May 10, 1881 – Wedding of Crown Prince Rudolf of Austria & Stéphanie of Belgium
Rudolf was the third child and only son of Austrian Emperor Franz Josef and his wife, the former Elisabeth of Bavaria. Stéphanie was the second daughter of Leopold II of Belgium and Marie Henriette of Austria. Like her future husband, Stéphanie’s parents were deeply unhappy together, making for a difficult home life.
As the expected future Austrian Emperor, Rudolf’s marriage was of utmost concern. A marriage between Rudolf and Mathilde of Saxony was tentatively planned, but Mathilde’s unattractive appearance caused Rudolf to refuse the match. Rudolf was similarly unimpressed by the younger daughters of Isabella II of Spain or Miguel, the deposed king of Portugal. Franz Josef suggested additional possible brides for his son, but Rudolf rejected each one. The parents of another possible bride caught Rudolf with another woman during a visit, eliminating yet another candidate. Running out of available Catholic princesses from which to choose, Rudolf made a visit to the court of Stéphanie’s father in early 1880.
Leopold was already tied to the Austrian imperial family through his wife, although Marie Henriette was a rather minor princess. A marriage between Rudolf and one of Leopold’s daughters would bring prestige to the rather new Belgian royal family, as well as tie Belgium to the powerful Austria Empire. Leopold’s own offspring could not succeed to the Belgian throne (his only son had died as a child and his daughters were prohibited by law from succeeding), so the marriage of his daughters was one of the few ways Leopold could spread his influence. Stéphanie’s older sister Louise was already married, and her younger sister Clementine was not yet eight years old. It was up to 15-year-old Stéphanie – a tall, gangly adolescent – to charm Rudolf into marrying her. She wore her hair and dress in an adult style for the first time during the visit in hopes of enticing Rudolf.
On March 7, just a few days into his visit, Rudolf proposed to and was accepted by Stéphanie. As Stéphanie later claimed, “He asked me for my hand so prettily that I could not possibly refuse it to him.” Rudolf’s parents were not especially impressed with Stéphanie’s lineage (the Coburg line was considered too new and minor for a match with the mighty Habsburgs), but were somewhat content at knowing Rudolf had found a wife. Preparations were made for a December 1880 wedding.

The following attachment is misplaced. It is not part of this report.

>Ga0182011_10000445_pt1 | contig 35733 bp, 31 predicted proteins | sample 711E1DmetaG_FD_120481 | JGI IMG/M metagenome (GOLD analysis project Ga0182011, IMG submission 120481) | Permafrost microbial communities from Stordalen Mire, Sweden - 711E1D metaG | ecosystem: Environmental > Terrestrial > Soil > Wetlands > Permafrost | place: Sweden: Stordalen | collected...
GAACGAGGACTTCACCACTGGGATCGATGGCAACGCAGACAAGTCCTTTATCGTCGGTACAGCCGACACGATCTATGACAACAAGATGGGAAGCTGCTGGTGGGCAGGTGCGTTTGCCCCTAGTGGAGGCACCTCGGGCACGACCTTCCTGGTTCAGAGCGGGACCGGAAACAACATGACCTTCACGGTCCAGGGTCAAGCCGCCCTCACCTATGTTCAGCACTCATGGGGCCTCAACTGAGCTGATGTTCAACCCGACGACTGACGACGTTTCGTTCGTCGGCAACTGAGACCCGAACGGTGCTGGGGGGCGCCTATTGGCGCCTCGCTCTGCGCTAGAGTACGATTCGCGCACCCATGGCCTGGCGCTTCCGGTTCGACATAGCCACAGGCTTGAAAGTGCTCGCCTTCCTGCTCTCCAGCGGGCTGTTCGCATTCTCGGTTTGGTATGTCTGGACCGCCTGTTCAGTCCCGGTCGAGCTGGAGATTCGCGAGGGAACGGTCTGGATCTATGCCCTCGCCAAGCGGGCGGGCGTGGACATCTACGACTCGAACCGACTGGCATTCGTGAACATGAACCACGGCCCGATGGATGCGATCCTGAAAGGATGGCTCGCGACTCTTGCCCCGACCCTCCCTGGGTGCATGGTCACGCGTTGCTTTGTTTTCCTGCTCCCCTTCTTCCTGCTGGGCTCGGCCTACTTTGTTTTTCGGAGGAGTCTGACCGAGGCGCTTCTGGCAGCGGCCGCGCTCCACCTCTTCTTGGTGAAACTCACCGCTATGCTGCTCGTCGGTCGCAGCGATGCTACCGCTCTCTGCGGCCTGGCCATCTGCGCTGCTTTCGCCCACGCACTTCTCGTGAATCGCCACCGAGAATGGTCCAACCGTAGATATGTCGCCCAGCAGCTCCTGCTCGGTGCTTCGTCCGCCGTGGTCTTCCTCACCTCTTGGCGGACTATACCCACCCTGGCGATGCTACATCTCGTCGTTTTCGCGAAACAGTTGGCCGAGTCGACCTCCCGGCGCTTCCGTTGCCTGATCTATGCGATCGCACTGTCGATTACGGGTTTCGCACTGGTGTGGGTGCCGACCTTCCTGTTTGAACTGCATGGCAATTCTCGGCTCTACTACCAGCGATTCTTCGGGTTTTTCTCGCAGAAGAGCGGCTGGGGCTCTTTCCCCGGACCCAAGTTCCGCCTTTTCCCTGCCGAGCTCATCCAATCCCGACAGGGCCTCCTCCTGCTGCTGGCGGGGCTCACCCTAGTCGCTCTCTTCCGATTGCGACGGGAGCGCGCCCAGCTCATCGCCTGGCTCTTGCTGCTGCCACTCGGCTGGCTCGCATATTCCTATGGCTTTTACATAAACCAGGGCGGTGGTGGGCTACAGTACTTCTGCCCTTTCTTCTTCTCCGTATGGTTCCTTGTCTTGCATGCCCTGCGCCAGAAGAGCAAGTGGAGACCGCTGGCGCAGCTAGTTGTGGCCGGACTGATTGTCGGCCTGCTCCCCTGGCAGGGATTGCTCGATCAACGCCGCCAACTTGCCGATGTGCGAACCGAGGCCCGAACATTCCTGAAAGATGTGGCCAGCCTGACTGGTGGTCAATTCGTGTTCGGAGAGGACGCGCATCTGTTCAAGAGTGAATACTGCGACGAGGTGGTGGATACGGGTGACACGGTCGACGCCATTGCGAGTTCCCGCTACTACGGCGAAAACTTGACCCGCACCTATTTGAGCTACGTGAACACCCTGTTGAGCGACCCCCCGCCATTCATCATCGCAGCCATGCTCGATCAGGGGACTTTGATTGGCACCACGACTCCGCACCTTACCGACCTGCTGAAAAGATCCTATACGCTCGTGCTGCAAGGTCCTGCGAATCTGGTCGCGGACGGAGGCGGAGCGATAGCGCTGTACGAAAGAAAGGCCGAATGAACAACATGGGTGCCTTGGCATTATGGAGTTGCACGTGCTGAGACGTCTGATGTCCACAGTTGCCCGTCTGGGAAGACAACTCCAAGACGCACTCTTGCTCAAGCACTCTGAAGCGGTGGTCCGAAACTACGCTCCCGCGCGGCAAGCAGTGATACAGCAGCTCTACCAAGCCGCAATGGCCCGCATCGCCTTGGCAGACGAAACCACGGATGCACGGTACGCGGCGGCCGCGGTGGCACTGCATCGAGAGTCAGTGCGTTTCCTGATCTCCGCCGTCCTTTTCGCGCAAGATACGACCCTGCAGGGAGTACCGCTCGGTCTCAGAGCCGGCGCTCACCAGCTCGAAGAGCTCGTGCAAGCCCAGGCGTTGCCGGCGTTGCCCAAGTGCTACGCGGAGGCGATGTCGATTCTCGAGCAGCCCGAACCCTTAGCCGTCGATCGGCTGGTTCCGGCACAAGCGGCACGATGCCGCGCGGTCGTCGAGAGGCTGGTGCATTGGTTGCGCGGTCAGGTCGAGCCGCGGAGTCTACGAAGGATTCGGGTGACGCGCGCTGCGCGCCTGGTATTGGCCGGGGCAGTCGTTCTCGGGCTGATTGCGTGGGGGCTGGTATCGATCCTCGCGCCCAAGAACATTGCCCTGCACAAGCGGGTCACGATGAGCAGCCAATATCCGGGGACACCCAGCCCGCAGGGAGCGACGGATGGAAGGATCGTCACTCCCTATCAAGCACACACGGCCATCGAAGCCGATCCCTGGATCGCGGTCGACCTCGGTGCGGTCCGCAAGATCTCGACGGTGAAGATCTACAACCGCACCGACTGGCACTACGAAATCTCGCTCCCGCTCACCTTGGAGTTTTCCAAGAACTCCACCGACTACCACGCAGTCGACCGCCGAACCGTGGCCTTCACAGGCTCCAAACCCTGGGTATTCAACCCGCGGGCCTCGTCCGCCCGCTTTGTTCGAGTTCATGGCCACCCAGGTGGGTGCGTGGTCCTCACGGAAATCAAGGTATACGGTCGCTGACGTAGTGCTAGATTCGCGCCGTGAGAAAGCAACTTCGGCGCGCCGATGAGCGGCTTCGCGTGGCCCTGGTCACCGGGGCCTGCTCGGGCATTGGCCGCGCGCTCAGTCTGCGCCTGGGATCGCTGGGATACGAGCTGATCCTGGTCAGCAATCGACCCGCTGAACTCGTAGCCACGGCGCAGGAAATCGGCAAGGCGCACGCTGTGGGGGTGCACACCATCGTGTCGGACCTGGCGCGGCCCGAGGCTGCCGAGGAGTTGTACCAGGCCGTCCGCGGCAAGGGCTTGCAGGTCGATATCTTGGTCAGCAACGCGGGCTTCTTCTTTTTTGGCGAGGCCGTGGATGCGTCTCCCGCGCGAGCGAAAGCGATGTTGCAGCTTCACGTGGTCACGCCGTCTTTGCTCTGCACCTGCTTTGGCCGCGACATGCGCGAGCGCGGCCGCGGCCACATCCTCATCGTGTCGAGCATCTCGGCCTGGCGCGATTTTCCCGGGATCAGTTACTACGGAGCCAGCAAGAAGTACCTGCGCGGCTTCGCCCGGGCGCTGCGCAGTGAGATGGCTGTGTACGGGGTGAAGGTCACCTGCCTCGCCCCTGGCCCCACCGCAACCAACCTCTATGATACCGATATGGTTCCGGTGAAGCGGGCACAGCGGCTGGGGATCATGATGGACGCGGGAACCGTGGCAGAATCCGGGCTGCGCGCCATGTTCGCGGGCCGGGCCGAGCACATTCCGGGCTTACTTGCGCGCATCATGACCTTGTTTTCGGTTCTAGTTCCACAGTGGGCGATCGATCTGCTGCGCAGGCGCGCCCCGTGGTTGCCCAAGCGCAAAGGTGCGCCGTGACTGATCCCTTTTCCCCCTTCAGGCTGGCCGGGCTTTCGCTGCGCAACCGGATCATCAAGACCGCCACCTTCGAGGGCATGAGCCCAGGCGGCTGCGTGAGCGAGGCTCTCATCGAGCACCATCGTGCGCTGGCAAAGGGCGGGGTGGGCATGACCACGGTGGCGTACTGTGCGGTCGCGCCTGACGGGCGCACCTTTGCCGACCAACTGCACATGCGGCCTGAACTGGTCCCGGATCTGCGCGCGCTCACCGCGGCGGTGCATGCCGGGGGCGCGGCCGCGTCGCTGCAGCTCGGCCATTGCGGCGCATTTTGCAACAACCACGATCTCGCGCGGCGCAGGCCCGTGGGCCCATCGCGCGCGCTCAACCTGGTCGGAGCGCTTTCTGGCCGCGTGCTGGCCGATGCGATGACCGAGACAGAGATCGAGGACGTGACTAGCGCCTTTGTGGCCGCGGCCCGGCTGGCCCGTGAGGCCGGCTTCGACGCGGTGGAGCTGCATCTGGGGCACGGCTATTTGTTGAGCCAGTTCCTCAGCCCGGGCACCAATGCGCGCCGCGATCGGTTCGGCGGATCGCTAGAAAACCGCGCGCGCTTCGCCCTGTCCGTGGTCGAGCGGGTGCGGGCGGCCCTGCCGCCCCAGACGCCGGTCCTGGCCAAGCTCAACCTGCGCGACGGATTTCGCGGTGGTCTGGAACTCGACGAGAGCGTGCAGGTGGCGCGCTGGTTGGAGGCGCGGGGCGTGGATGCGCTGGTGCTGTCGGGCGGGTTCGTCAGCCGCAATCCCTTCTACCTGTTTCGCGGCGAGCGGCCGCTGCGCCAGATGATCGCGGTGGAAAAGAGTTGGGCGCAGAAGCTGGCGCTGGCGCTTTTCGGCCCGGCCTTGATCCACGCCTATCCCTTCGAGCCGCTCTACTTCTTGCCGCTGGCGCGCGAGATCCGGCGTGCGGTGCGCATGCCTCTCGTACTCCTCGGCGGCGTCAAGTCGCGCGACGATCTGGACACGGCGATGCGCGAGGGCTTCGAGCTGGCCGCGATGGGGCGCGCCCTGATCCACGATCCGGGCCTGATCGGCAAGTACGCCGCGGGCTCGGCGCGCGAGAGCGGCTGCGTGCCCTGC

Shortly after the engagement was announced, Stéphanie was sent to Vienna to learn the ins and outs of the imperial court. A few weeks later, it was discovered that Stéphanie had no knowledge of and had not yet started puberty. The wedding was postponed twice as Stéphanie was not yet able to bear children. In the meantime, Stéphanie carried on her studies of politics, religion, history, and the Hungarian language. She was also fitted with an exquisite trousseau, created to be – oddly enough – as “costly as possible.”
The wedding finally took place on May 10, 1881, eleven days before Stéphanie’s seventeenth birthday. The ceremony was held at St. Augustine’s Church in Vienna by candlelight. Stéphanie was outfitted in a dress of heavy silver brocade trimmed with silver roses. It was said that the bride moved down the aisle with the “daintiness of a dragon.” The new couple honeymooned at Laxenburg Castle, the antiquated and outdated imperial summer retreat.
Following the wedding, Stéphanie began her rounds of usual state visits and official appearances expected of an imperial Crown Princess. Although Empress Elisabeth thought little of her daughter in law – calling her “ugly” and a “lout” – Elisabeth was more than happy to pass all of her official duties onto Stéphanie. Although it wasn’t exactly a match made in heaven, Stéphanie and Rudolf seemed to view one another with affection in the first few years of marriage. The couple’s only child, Elisabeth Marie, was born at Laxenburg in September 1883.
Shortly after the birth of their daughter, Stéphanie’s and Rudolf’s marriage began to unravel. Whereas Rudolf was charming, liberal, intellectual, and at times unbalanced, Stéphanie was conservative, arrogant, and highly regimented. No further children were born (possibly due to Rudolf infecting Stéphanie with a sexually transmitted disease), and the two pursued separate lives. Although talk of annulment or divorce was raised, Franz Josef refused to permit serious consideration of ending the marriage.
In January 1889, the situation sadly resolved itself when Rudolf was found dead at Mayerling, an imperial hunting lodge. The body of his mistress, Mary Vetsera, was found with him. It remains unclear (and controversial) whether the deaths were a result of murder, suicide, or a combination. Stéphanie later married a Hungarian count; Elisabeth Marie married a minor German prince followed by a noted socialist.
As Stéphanie later said of her marriage to Rudolf:
“Two quite young persons see each other for the first time, know each other a quarter of an hour, and speak the binding word which death alone can untie. If there is something beautiful in the thought that two human beings who love and respect one another are joined before God in holy matrimony, so there is something uncommonly repulsive in the idea that such a union can be formed without any preparation and remain a lie from the altar to the grave.”